Wisconsin Supreme Court upholds registry for same-sex couples

Thu Jul 31, 2014 2:45pm EDT
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By Brendan O'Brien

MILWAUKEE (Reuters) - The Wisconsin Supreme Court on Thursday upheld a 2009 law that establishes a registry for same-sex couples, saying it does not violate an amendment to the state's constitution banning gay marriage.

The registry gives same-sex couples the right to hospital visits, family medical leave to care for a stricken partner, health benefits under a partner's insurance and the right to inherit assets when a partner dies.

The court said the ban on same-sex marriage did not include a ban on certain rights for same-sex couples. Wisconsin voters approved the gay marriage ban in a 2006 referendum.

A patchwork of legislation and popular votes has made same-sex marriage legal in 19 U.S. states and banned in 31 while a tangle of appeals are working their way through federal courts. In a number of states marriage is banned but same-sex couples have access to some benefits through legal provisions.

Wisconsin's ban on same-sex marriage was ruled unconstitutional by a federal judge in June. That ruling was appealed to the 7th U.S. Circuit Court of Appeals in Chicago, which will hear oral arguments on the case in August.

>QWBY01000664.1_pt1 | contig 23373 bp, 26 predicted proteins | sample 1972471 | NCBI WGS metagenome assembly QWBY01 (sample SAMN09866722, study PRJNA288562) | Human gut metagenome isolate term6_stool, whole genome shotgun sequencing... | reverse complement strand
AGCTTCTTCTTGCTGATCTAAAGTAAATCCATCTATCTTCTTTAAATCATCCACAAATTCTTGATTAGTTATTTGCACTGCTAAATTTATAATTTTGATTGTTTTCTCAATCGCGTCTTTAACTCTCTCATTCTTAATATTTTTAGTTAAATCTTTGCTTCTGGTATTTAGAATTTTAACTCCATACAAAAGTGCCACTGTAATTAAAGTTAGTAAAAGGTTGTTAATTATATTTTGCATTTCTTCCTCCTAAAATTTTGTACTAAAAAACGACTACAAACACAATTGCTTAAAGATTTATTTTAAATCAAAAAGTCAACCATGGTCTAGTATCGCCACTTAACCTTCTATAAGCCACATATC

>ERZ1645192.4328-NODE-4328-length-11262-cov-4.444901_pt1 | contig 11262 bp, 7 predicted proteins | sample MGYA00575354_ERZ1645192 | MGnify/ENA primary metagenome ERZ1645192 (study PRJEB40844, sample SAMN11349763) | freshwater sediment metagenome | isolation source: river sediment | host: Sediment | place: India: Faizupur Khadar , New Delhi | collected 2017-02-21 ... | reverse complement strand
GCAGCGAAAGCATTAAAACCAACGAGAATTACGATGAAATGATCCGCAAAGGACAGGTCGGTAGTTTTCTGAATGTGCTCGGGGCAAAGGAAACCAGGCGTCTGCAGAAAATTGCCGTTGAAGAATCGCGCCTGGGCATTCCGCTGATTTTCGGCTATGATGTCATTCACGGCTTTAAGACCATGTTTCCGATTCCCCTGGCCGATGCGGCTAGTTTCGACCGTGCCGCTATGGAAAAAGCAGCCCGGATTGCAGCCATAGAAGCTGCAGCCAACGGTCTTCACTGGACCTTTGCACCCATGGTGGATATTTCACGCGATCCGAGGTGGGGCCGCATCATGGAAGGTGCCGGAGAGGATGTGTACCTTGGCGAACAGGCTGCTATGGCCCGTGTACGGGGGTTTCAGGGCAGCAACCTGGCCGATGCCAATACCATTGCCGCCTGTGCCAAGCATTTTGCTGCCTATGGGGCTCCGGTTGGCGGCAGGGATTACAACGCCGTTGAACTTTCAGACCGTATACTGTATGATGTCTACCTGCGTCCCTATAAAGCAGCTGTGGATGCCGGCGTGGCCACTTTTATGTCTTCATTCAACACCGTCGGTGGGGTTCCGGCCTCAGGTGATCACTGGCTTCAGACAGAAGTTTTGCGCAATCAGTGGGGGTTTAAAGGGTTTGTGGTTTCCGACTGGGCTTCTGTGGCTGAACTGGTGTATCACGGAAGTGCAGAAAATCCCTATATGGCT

"The lower court decision, which I think will be affirmed by the 7th Circuit, will eclipse the Supreme Court decision today, in the sense that there may be full marriage equality so you wouldn't need the provisions that were affirmed today," said Carl Tobias, professor at the University of Richmond School of Law.

The registry was created under Democratic Governor Jim Doyle and now has more than 2,000 couples on it, according to gay rights groups.

Wisconsin Family Action, an anti-gay rights group, argued in a 2010 lawsuit that the registry violated the amendment because it resembles marriage under state law.   Continued...

Two men, both wearing signs that read "he's the groom", hold hands shortly after midnight after getting a civil union when Colorado's civil union law went into effect in Denver May 1, 2013. REUTERS/Rick Wilking